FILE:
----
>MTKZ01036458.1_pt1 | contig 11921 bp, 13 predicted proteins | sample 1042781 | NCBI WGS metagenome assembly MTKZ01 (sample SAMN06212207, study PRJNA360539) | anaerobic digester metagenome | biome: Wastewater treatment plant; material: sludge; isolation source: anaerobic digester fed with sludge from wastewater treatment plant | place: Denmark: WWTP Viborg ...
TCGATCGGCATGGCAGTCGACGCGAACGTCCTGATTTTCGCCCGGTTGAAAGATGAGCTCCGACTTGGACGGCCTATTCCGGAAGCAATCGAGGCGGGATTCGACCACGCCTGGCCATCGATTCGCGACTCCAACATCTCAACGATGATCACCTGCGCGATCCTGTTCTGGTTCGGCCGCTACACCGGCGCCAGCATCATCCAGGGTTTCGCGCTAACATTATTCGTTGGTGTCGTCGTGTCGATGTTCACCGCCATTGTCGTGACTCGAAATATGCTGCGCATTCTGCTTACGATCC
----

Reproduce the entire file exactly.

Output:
>MTKZ01036458.1_pt1 | contig 11921 bp, 13 predicted proteins | sample 1042781 | NCBI WGS metagenome assembly MTKZ01 (sample SAMN06212207, study PRJNA360539) | anaerobic digester metagenome | biome: Wastewater treatment plant; material: sludge; isolation source: anaerobic digester fed with sludge from wastewater treatment plant | place: Denmark: WWTP Viborg ...
TCGATCGGCATGGCAGTCGACGCGAACGTCCTGATTTTCGCCCGGTTGAAAGATGAGCTCCGACTTGGACGGCCTATTCCGGAAGCAATCGAGGCGGGATTCGACCACGCCTGGCCATCGATTCGCGACTCCAACATCTCAACGATGATCACCTGCGCGATCCTGTTCTGGTTCGGCCGCTACACCGGCGCCAGCATCATCCAGGGTTTCGCGCTAACATTATTCGTTGGTGTCGTCGTGTCGATGTTCACCGCCATTGTCGTGACTCGAAATATGCTGCGCATTCTGCTTACGATCC